Newspaper article The Journal (Newcastle, England)

Second-Steppers Are the 'Squeezed Middle'

Newspaper article The Journal (Newcastle, England)

Second-Steppers Are the 'Squeezed Middle'

Article excerpt

Byline: Karen Wilson

THE plight of the "second-stepper" who are becoming the property market's new "squeezed middle" is identified in a new survey.

The report, by Rightmove, outlines how those looking to buy a home for the second time are often stuck in limbo, languishing on the bottom rung of the property ladder for longer than ever before.

The survey of more than 20,000 people found that a significant proportion of second-steppers - whose average age is now 41 - have been forced to put part of their lives on hold.

And the North East has the oldest second steppers in the country with an average age of 44.

Miles Shipside, director and housing market analyst at Rightmove, said: "Many second steppers have had to shelve their family planning and home-moving ambitions since the onset of the credit crunch over five years ago.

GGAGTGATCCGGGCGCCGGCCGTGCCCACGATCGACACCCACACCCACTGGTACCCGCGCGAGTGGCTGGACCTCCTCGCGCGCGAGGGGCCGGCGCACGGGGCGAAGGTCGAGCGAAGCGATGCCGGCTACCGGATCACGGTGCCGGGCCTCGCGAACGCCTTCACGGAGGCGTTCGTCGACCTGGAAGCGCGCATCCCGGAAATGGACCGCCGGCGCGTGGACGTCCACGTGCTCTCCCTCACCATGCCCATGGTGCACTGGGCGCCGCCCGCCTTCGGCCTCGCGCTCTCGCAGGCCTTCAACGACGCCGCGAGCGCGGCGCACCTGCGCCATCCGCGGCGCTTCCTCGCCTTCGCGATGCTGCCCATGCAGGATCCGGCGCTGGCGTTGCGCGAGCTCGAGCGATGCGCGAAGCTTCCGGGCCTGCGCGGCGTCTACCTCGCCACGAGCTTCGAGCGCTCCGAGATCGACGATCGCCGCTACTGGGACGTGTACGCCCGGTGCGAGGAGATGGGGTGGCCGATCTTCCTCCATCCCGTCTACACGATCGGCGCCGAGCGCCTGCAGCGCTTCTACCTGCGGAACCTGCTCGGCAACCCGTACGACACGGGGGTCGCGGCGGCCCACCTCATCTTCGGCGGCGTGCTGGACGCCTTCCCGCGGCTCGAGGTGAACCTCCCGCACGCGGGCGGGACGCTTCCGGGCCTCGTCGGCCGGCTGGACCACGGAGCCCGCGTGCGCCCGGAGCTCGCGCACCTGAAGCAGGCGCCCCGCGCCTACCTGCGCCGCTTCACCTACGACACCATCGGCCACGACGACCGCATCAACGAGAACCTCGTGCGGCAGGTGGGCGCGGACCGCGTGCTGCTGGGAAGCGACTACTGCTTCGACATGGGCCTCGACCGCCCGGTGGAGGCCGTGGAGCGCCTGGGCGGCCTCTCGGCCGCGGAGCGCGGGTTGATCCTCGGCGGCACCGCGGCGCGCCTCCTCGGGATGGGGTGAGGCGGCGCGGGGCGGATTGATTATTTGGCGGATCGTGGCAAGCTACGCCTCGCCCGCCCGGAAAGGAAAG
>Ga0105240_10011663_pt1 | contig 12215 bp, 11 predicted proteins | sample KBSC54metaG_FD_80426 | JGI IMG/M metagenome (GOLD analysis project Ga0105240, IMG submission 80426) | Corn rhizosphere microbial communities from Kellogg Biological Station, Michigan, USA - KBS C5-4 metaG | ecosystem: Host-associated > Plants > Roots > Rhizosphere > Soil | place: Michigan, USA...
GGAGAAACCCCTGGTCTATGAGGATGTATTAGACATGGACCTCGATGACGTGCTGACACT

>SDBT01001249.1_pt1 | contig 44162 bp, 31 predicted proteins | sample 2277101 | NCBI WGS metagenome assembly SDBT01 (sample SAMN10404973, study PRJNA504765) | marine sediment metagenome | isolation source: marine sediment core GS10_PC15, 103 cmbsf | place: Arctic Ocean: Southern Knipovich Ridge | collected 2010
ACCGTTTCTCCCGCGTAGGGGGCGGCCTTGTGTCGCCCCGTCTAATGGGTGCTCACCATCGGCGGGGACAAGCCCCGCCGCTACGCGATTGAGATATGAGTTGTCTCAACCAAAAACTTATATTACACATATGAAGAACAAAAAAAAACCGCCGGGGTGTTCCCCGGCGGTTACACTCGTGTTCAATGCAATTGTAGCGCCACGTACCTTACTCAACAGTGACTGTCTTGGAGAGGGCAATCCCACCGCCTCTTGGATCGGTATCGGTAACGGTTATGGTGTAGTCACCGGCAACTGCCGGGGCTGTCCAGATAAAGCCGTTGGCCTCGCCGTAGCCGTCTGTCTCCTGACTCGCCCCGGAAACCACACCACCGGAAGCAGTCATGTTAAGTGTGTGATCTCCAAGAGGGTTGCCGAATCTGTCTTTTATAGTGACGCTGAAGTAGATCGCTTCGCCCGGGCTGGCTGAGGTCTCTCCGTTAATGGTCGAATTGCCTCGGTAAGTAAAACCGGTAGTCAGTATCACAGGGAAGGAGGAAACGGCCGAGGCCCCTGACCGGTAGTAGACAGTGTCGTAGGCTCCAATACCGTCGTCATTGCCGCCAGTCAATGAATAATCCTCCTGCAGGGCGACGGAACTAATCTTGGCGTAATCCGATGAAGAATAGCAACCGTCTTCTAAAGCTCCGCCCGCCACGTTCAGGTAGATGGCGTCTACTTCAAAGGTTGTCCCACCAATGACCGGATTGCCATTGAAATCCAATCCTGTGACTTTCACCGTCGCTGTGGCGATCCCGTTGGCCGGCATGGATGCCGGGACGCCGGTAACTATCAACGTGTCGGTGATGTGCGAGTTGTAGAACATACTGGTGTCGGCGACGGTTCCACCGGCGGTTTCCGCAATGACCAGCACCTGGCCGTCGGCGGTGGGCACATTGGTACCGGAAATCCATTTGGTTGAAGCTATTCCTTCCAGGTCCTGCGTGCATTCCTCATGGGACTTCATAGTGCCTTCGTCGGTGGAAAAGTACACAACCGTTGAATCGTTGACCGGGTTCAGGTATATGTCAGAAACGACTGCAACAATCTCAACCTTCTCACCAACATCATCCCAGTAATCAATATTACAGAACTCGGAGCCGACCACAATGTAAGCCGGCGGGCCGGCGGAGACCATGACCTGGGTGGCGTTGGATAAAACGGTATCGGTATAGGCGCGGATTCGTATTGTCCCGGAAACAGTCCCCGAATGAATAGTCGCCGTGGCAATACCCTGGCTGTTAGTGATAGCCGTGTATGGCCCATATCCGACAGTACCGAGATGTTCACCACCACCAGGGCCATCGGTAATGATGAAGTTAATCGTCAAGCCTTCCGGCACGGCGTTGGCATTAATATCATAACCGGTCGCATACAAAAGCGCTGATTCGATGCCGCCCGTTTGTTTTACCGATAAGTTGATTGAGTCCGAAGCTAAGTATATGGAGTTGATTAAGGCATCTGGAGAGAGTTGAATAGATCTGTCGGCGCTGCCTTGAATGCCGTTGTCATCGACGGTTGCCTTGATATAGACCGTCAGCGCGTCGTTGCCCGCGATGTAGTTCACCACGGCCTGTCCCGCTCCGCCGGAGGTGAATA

"Second-steppers are the ugly ducklings of the housing market; overlooked for many government incentives, struggling to protect their equity if they bought near the peak, and now crammed into a home too small for their growing family needs."

Clive Rook, managing director of Rook Matthews Sayer estate agency, said: "In recent years the lower levels of demand from first-time buyers has had a knock-on effect for those taking their second step on the housing ladder.

"With house prices not rising, second-steppers have missed the boost to their equity, which rising prices gives and this, together with a tighter mortgage market, has made the second purchase difficult for many.

"The good news is that improvements in mortgage availability and increasing confidence in the market would suggest that there are better times ahead."

But two in five (40%) secondsteppers in the survey say their current home is too small for their family and 7% say they've even put off starting a family as they don't have enough space. Plus 11% are moving despite their home currently being worth less than they paid for it. …

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